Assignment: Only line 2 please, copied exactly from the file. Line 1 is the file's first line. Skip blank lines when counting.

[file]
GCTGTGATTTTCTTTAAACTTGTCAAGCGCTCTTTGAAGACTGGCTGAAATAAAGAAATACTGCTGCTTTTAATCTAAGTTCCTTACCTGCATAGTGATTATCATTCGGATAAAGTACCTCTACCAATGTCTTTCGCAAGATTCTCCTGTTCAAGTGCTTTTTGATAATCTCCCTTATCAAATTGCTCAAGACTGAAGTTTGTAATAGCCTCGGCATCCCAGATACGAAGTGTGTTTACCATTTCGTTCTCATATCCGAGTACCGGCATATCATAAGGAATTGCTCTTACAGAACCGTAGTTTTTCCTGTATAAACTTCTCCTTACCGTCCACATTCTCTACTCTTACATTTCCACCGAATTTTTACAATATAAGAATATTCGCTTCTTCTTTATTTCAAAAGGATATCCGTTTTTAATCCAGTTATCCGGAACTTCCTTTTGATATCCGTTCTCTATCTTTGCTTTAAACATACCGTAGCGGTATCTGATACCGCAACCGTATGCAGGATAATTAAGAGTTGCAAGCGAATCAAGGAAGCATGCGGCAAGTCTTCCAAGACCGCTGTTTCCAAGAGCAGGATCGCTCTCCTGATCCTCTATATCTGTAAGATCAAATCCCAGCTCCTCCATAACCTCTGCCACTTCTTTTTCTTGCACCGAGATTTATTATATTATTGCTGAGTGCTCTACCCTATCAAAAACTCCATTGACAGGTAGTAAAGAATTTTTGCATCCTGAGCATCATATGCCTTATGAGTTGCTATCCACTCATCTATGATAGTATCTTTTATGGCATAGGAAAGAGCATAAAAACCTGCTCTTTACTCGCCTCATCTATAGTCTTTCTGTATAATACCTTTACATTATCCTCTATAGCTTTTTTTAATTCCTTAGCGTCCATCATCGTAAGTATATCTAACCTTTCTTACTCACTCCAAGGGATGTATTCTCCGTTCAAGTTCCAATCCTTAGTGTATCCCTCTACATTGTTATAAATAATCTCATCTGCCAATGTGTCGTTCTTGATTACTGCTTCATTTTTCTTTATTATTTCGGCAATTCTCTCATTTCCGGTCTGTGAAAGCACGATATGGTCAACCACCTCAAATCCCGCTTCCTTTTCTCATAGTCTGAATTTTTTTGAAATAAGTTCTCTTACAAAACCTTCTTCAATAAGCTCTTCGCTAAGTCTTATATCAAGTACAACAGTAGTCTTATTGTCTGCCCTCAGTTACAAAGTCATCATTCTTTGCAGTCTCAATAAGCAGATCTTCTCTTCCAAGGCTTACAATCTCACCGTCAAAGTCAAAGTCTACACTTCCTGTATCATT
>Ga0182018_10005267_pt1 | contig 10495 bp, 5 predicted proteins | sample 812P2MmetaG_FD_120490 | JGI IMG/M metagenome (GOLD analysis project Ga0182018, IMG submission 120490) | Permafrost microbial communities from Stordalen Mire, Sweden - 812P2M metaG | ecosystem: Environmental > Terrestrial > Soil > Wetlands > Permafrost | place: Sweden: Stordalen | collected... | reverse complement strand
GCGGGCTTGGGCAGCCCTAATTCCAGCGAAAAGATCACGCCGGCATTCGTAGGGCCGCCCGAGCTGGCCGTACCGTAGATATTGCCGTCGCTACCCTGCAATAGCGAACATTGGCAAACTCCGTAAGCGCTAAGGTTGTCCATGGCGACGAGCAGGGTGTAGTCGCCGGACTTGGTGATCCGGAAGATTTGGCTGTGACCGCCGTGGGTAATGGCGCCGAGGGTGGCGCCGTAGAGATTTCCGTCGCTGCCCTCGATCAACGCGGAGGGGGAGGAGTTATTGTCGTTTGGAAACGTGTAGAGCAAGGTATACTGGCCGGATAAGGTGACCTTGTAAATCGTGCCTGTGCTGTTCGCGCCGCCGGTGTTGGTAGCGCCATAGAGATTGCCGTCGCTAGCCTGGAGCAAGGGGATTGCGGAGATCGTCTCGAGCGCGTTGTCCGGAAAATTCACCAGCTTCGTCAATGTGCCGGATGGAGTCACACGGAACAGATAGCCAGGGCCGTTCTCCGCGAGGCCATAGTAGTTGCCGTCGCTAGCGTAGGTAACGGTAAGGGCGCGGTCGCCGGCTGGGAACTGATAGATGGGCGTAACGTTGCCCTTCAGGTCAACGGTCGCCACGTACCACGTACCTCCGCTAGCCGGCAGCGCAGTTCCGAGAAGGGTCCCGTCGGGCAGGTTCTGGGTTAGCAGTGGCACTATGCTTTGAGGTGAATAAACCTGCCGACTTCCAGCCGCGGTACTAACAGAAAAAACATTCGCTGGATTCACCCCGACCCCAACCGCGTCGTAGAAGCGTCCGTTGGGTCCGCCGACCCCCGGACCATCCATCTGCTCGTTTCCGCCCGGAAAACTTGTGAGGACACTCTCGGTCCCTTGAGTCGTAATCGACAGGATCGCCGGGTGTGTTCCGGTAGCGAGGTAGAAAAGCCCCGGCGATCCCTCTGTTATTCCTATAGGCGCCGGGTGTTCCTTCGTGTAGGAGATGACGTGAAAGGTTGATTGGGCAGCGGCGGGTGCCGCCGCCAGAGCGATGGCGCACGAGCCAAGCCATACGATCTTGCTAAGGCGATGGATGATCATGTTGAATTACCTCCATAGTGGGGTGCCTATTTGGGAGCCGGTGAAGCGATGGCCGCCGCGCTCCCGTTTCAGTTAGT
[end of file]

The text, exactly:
>Ga0182018_10005267_pt1 | contig 10495 bp, 5 predicted proteins | sample 812P2MmetaG_FD_120490 | JGI IMG/M metagenome (GOLD analysis project Ga0182018, IMG submission 120490) | Permafrost microbial communities from Stordalen Mire, Sweden - 812P2M metaG | ecosystem: Environmental > Terrestrial > Soil > Wetlands > Permafrost | place: Sweden: Stordalen | collected... | reverse complement strand